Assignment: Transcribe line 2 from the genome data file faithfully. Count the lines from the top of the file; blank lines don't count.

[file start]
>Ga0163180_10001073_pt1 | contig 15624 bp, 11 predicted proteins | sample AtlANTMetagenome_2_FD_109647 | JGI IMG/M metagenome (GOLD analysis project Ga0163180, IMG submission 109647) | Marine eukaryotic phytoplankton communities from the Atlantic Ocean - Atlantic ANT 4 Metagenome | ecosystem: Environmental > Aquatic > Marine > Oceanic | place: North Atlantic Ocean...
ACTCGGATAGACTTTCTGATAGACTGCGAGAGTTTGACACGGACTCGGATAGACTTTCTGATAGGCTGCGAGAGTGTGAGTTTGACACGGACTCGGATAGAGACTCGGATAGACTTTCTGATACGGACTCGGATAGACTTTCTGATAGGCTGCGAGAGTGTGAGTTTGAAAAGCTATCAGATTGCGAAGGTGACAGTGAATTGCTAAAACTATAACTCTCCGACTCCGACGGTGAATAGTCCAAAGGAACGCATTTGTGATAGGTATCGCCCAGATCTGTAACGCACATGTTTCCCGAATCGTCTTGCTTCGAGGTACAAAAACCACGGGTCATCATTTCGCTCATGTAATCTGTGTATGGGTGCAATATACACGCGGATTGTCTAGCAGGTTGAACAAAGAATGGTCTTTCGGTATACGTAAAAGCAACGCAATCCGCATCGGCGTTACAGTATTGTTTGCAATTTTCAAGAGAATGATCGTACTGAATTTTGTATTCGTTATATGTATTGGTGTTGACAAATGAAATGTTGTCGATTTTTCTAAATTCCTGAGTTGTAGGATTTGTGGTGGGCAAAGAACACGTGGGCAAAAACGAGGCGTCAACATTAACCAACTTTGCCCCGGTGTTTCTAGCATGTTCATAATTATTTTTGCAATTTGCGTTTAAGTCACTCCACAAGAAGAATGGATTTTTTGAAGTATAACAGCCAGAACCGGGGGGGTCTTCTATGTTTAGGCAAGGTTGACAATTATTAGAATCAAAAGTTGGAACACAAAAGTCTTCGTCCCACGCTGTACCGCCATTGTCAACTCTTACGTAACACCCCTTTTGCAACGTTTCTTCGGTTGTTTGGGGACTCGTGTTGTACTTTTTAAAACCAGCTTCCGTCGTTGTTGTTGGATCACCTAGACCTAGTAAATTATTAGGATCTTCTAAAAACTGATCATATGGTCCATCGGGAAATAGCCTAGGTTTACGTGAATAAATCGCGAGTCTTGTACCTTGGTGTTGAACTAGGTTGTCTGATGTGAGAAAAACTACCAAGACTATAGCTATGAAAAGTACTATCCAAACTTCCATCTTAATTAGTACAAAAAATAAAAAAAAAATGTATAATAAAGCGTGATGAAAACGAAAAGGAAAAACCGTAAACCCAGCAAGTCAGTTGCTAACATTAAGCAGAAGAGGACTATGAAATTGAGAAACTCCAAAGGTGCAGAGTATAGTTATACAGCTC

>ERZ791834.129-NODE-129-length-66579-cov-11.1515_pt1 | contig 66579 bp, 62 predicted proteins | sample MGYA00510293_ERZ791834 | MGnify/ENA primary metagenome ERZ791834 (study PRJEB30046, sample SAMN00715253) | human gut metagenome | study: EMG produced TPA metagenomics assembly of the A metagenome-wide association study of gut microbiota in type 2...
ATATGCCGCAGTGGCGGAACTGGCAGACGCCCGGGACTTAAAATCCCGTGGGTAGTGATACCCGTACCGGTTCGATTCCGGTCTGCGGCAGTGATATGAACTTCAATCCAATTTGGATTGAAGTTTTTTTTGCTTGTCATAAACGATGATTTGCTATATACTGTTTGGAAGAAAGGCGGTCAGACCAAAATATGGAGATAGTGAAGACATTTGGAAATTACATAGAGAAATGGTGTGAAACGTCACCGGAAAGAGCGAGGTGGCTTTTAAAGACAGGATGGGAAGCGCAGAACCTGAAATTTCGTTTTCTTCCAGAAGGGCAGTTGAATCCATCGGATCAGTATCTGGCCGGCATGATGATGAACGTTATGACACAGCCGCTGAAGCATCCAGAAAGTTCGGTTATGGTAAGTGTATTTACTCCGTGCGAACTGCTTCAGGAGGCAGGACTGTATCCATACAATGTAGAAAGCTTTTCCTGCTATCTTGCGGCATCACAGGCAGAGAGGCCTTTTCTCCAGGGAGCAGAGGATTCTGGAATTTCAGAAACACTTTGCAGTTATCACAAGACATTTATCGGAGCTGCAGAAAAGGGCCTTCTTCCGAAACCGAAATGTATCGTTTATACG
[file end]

ACTCGGATAGACTTTCTGATAGACTGCGAGAGTTTGACACGGACTCGGATAGACTTTCTGATAGGCTGCGAGAGTGTGAGTTTGACACGGACTCGGATAGAGACTCGGATAGACTTTCTGATACGGACTCGGATAGACTTTCTGATAGGCTGCGAGAGTGTGAGTTTGAAAAGCTATCAGATTGCGAAGGTGACAGTGAATTGCTAAAACTATAACTCTCCGACTCCGACGGTGAATAGTCCAAAGGAACGCATTTGTGATAGGTATCGCCCAGATCTGTAACGCACATGTTTCCCGAATCGTCTTGCTTCGAGGTACAAAAACCACGGGTCATCATTTCGCTCATGTAATCTGTGTATGGGTGCAATATACACGCGGATTGTCTAGCAGGTTGAACAAAGAATGGTCTTTCGGTATACGTAAAAGCAACGCAATCCGCATCGGCGTTACAGTATTGTTTGCAATTTTCAAGAGAATGATCGTACTGAATTTTGTATTCGTTATATGTATTGGTGTTGACAAATGAAATGTTGTCGATTTTTCTAAATTCCTGAGTTGTAGGATTTGTGGTGGGCAAAGAACACGTGGGCAAAAACGAGGCGTCAACATTAACCAACTTTGCCCCGGTGTTTCTAGCATGTTCATAATTATTTTTGCAATTTGCGTTTAAGTCACTCCACAAGAAGAATGGATTTTTTGAAGTATAACAGCCAGAACCGGGGGGGTCTTCTATGTTTAGGCAAGGTTGACAATTATTAGAATCAAAAGTTGGAACACAAAAGTCTTCGTCCCACGCTGTACCGCCATTGTCAACTCTTACGTAACACCCCTTTTGCAACGTTTCTTCGGTTGTTTGGGGACTCGTGTTGTACTTTTTAAAACCAGCTTCCGTCGTTGTTGTTGGATCACCTAGACCTAGTAAATTATTAGGATCTTCTAAAAACTGATCATATGGTCCATCGGGAAATAGCCTAGGTTTACGTGAATAAATCGCGAGTCTTGTACCTTGGTGTTGAACTAGGTTGTCTGATGTGAGAAAAACTACCAAGACTATAGCTATGAAAAGTACTATCCAAACTTCCATCTTAATTAGTACAAAAAATAAAAAAAAAATGTATAATAAAGCGTGATGAAAACGAAAAGGAAAAACCGTAAACCCAGCAAGTCAGTTGCTAACATTAAGCAGAAGAGGACTATGAAATTGAGAAACTCCAAAGGTGCAGAGTATAGTTATACAGCTC